Denett backs Doan's efforts

WILLIAMSBURG, Va. — Paul Denett, administrator of the Office of Federal Procurement Policy, said today that he supports General Services Administration Administrator Lurita Doan’s efforts to revitalize the agency. He also said the cooled business relationship between GSA and the Defense Department is warming again.

Doan has been outspoken about her goal to halt the widespread increase of governmentwide acquisition contracts. Specifically, she has campaigned, in public and directly with officials, to have OFPP stop NASA’s Scientific Engineering and Workforce Procurement GWAC. She believes it, and many other GWACs, duplicates what GSA is commissioned to do.

“We have got to use GSA to the max, and I believe they are going to step up to the plate and do a good job for all of us,” said Denett in a keynote address at the American Council for Technology/Industry Advisory Council Executive Leadership Conference in Williamsburg.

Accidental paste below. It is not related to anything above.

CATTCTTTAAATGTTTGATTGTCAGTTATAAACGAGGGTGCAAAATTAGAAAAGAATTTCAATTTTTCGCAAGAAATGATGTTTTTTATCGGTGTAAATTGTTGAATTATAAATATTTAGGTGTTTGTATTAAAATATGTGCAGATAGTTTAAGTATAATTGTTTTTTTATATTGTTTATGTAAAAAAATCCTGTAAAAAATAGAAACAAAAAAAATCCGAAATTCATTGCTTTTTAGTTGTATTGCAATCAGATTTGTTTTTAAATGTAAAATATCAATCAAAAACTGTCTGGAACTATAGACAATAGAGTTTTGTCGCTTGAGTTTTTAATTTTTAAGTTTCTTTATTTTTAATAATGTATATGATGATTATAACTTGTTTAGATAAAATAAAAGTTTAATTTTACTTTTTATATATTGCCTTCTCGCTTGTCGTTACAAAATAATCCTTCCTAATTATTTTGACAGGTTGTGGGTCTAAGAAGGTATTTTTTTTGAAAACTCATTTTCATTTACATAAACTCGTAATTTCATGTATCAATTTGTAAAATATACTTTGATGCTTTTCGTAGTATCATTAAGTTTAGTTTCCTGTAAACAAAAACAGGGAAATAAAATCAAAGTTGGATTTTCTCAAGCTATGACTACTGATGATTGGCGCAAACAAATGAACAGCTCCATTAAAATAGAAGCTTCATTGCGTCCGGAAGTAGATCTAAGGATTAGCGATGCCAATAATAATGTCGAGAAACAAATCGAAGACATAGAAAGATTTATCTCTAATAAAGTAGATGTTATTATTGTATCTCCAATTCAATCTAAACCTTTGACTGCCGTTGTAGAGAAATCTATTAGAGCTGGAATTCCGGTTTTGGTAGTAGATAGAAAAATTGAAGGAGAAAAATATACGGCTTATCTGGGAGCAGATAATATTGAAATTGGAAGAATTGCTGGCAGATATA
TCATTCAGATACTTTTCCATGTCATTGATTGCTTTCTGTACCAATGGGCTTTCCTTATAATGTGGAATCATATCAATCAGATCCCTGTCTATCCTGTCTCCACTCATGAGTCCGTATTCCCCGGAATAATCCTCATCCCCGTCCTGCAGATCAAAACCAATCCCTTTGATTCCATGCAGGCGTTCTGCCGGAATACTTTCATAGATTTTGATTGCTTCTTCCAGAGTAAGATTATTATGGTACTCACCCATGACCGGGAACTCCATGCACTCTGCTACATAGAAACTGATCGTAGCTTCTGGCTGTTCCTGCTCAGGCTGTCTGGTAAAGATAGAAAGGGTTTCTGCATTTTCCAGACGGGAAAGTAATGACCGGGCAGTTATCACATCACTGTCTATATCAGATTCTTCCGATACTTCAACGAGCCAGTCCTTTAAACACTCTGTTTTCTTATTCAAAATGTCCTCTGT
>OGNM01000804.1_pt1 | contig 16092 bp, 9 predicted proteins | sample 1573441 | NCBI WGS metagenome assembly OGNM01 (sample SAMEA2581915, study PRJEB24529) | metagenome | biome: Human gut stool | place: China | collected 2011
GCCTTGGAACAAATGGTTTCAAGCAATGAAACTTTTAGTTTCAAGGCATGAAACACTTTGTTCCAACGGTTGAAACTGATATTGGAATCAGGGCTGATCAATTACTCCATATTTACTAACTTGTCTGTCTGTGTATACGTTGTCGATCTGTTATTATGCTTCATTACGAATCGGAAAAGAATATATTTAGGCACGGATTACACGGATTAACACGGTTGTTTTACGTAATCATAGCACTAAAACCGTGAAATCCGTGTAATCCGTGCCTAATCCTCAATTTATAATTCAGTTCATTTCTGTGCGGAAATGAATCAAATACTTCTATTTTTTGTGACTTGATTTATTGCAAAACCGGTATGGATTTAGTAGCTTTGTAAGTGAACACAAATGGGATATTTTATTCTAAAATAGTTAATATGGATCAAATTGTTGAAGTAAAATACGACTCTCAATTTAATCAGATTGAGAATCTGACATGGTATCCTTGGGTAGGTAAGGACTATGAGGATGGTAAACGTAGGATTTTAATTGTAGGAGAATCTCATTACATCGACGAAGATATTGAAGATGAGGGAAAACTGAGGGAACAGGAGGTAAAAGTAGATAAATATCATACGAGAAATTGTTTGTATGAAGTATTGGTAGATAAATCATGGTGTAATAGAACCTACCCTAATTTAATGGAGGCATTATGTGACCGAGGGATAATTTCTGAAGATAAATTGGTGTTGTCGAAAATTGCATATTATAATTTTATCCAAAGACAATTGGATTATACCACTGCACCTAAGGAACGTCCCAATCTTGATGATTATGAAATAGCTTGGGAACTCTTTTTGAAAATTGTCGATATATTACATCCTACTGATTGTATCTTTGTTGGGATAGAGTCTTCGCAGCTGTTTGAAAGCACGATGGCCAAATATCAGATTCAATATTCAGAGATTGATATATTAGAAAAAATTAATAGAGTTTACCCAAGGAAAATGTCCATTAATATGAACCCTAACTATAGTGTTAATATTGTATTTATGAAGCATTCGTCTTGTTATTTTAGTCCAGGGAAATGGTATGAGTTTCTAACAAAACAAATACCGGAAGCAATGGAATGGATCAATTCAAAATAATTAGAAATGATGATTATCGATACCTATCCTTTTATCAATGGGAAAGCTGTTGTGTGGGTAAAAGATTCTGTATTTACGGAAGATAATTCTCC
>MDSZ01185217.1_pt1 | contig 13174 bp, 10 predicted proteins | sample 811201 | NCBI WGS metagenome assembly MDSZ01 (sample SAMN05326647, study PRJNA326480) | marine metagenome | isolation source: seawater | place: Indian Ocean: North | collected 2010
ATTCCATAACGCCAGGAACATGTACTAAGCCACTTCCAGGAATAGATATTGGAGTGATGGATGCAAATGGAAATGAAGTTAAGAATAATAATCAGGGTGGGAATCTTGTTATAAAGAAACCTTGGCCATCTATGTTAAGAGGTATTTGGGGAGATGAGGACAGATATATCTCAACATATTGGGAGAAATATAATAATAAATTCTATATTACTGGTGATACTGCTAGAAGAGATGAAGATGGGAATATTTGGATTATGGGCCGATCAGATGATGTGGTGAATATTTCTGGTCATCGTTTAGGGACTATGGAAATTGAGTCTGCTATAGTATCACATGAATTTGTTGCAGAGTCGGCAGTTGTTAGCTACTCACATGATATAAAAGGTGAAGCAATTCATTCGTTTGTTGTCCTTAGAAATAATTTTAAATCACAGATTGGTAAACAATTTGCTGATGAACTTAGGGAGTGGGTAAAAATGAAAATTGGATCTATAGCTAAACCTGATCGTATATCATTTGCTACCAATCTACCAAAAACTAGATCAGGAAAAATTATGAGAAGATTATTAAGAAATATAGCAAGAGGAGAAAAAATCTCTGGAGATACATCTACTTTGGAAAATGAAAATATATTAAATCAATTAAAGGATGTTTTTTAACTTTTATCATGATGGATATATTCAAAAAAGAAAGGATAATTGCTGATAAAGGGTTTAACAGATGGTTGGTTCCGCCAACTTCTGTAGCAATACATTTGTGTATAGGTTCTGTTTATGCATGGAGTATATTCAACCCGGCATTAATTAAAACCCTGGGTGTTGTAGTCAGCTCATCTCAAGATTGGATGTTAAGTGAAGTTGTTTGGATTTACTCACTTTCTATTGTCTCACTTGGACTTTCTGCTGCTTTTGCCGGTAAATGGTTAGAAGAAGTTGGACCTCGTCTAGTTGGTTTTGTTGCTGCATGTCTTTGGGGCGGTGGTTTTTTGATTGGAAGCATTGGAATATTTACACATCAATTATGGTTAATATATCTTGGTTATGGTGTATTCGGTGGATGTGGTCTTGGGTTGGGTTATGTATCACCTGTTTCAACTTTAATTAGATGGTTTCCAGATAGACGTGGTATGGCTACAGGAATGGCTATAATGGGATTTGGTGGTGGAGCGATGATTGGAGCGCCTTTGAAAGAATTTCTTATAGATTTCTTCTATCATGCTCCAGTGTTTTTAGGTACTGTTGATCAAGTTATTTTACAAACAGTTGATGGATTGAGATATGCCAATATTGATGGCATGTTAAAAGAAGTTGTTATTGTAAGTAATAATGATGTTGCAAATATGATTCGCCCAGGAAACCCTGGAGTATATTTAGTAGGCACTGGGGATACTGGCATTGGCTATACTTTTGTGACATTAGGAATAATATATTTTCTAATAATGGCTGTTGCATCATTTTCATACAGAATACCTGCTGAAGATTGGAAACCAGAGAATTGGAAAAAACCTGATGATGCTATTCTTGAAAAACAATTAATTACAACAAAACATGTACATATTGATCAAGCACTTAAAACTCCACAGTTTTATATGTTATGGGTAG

He added that the acquisition workforce is waning and agencies’ resources are limited, making GSA necessary.

In recent years, GSA’s business has decreased. It has faced differences in how to handle agencies’ funds, such as those of its largest customer, DOD. Nevertheless, Denett said, GSA and DOD corrected the problems that cooled their business relationship.

For many years, GSA was able to hold money for agencies when they had funds earmarked for projects but could not spend them by the end of the fiscal year. But concerns about abuse of this system led to a crackdown by government auditors after fiscal 2005, with millions of agencies’ “parked” dollars being returned to the Treasury Department.

Because DOD is the customer, “the bottom line is they are going to be agreed with,” Denett said.

But Doan has said she believes GSA has the right to hold money beyond the fiscal year in which Congress appropriated it.

Denett said the misuse of contract vehicles caused agencies to change their handling of funds. With the corrections, he said, DOD will send more large procurements to GSA, because it is a viable contract vehicle for the department.

“We don’t want to duplicate things,” Denett said.

After his speech, Denett would not comment on a Treasury telecommunications contract, the Treasury Communications Enterprise contract. Doan and Rep. Tom Davis (R-Va.), chairman of the House Government Reform Committee, want the department to send the telecom business to GSA’s Networx program, but Treasury has been unwilling.

Overall, Denett said he believes GSA’s business has a positive future, as it works on accuracy and caution.


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